So I have started college now!  DID I MENTION THAT I HAVE STARTED COLLEGE YET?!  I am studying Graphics Illustration and Game Arts at Plymouth College of Art!

NatSatClub Summer Show 2017

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Last year I was a member of the National Saturday Art and Design Club at Plymouth College of Art.  We got to experiment with different media and artforms throughout the year, and take trips to local exhibitions as well as two trips to London for bigger NatSatClub shows featuring our work alongside work made by other groups.

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It was really early so at the services I grabbed an iced coffee..

Our final trip to London was on the 17th of June.  We met up really early to catch our coach just after 6am so we could get to the exhibition at Somerset House around 11am.  It was really busy as hundreds of young people from NatSatClubs around the country had come to see their work on display.  We were greeted and each given goody bags of art supplies, water, and snacks, and shown in to the first area where all the Masterclass work was on display.  Our Masterclass was in making word drawings with Barnaby Barford.

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Plymouth College of Art’s NatSatClub word drawings done in a Masterclass with Barnaby Barford

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Next we went upstairs and had a look around the different clubs’ work.  Plymouth sent in a lot of our work, and the pieces that were chosen for display were our beach glass jewellery, and our glass houses which we made in a class led by our Student Ambassador Ben Lintell.

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Some of the members from Plymouth College of Art National Art & Design Saturday Club 2016-17 stood next to our display at Somerset House.

This video shows our glass houses lit from below with a torch to cast shadows on the white wall.

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My glass house – the design is based on my home and it was etched by sandblasting

 

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Our beach glass jewellery on display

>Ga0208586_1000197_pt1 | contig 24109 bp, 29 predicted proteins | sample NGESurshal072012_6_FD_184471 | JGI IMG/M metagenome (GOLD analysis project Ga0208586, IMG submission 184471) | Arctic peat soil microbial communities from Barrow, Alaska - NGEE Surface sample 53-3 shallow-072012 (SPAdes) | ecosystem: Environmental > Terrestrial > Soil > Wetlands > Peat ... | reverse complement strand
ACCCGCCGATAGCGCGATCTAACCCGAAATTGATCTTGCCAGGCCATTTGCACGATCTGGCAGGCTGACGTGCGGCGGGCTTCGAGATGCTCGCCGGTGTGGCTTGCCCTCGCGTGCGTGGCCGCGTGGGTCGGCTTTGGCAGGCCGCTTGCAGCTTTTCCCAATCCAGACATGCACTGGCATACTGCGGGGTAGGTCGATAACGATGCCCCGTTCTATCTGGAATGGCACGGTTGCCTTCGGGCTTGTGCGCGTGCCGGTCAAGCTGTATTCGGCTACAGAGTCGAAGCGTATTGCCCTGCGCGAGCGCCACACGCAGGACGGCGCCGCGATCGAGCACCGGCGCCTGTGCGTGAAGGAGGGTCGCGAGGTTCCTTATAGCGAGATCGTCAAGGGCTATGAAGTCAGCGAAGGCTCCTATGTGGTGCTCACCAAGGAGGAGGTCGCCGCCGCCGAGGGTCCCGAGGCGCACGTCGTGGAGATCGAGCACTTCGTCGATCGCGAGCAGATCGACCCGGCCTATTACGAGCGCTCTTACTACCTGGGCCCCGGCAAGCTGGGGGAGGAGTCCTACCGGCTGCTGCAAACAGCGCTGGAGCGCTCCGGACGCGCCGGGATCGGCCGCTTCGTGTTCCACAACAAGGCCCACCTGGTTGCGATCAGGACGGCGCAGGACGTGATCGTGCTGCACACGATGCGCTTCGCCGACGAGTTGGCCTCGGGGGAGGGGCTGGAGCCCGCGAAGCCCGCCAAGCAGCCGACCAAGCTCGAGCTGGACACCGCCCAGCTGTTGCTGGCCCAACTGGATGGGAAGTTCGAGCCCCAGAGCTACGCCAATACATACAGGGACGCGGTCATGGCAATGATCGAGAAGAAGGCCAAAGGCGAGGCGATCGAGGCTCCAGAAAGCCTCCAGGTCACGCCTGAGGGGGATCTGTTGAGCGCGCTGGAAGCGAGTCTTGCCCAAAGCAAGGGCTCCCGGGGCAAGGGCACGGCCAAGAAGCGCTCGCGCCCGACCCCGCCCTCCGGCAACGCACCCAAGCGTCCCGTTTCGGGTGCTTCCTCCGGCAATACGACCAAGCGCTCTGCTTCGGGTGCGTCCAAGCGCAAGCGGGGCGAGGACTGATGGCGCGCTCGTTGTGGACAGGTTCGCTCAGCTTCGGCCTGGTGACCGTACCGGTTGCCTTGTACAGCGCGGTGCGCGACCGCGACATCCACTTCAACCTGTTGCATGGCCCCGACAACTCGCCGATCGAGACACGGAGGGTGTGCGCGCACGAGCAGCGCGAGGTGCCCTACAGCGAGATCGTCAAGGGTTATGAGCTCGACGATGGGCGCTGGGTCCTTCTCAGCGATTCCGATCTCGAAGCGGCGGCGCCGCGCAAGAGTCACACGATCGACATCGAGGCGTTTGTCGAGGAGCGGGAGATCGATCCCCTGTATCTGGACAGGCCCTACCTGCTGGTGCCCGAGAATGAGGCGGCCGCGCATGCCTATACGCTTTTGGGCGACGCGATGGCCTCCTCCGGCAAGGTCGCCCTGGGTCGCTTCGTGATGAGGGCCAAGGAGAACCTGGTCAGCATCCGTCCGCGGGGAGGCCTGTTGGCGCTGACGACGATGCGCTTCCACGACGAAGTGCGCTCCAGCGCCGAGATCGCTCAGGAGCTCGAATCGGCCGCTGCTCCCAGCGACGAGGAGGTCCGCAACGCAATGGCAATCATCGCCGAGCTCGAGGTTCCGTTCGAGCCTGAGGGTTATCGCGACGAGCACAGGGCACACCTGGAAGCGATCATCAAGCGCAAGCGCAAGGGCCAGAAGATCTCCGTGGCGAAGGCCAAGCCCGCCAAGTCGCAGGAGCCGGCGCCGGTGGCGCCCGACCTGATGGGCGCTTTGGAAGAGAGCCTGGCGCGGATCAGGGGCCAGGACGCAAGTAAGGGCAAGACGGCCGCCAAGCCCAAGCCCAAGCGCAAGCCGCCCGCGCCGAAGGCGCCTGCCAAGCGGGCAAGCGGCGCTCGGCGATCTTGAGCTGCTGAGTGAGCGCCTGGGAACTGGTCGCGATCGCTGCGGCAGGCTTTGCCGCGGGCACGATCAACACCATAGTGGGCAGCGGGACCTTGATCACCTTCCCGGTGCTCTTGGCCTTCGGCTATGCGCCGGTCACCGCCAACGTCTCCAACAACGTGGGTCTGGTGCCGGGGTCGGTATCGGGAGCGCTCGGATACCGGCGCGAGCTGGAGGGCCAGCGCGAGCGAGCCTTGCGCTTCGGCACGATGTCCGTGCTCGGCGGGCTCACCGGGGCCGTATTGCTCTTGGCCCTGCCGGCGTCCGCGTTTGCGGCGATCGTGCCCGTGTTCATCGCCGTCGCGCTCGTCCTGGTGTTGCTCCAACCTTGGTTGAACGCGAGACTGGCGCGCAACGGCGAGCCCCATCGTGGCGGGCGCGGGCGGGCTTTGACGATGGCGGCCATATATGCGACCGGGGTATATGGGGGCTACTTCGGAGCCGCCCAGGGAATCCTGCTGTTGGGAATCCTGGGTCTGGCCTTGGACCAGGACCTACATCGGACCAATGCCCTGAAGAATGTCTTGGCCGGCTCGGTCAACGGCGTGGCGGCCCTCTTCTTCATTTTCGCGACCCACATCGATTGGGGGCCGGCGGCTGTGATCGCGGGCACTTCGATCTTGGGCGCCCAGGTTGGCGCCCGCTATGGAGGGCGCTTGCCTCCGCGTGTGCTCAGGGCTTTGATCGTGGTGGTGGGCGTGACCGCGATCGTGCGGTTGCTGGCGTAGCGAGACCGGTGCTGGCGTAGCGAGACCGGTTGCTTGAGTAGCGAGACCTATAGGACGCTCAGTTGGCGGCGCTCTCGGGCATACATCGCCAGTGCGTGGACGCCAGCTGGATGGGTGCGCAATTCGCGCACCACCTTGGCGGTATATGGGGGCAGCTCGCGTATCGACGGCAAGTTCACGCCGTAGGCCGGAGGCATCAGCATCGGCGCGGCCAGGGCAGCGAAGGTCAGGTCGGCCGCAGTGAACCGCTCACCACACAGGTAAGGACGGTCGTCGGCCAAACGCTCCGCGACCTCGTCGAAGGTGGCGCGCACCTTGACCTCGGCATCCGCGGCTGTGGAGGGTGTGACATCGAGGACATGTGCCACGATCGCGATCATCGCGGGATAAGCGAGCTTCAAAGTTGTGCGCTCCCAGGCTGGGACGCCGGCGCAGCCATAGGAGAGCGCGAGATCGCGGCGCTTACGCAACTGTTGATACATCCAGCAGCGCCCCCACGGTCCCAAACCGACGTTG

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My piece of jewellery is the one in the centre.  I found a piece of glass and transferred an image  lighthouse onto the back of it, then encased it in silver.

We were all called into a large room filled with benches for a speech by the National Saturday Club founders, Lord and Lady Sorrell.  Then we were called up one by one and received our Certificates and Yearbooks.

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The Plymouth NatSatClub group holding our Certificates

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A sneaky picture at the podium when noone was looking..

After the ceremony some of our group went to the National Portrait Gallery, but I stayed to look around the exhibition for a while longer.  There was a huge amount of different types of work on display by young people from the many clubs, including zines, puppets, film, fashion and ceramics.

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The first projects of our year were self portraits.  We saw these on display on our previous visit to London but smaller versions had been put together into these huge wall displays.

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Self portraits from NatSatClub members

At the end of the day, we met up with the rest of the group to get back to the coach.  Unfortunately, the coach had overheated (it was a really hot day!) and was broken down, leaving us stranded in London!  Our group leaders brought us all water to drink and we took a walk around Covent Garden watching a clown and looking in the Moomin shop.  The coach was fixed in an hour or so, and we headed back on the five hour journey home.

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Me at Somerset House

I was sad that some of the work I was most proud of from our many projects wasn’t put on display, but I hope to be able to put photos up of those pieces here soon, and I did have a really good day.   It was really amazing seeing so much work from young artists all in one place and I was really inspired by all that I saw.  I would recommend joining the group to anyone aged from 14 to 16 who likes art and really wants to try different things.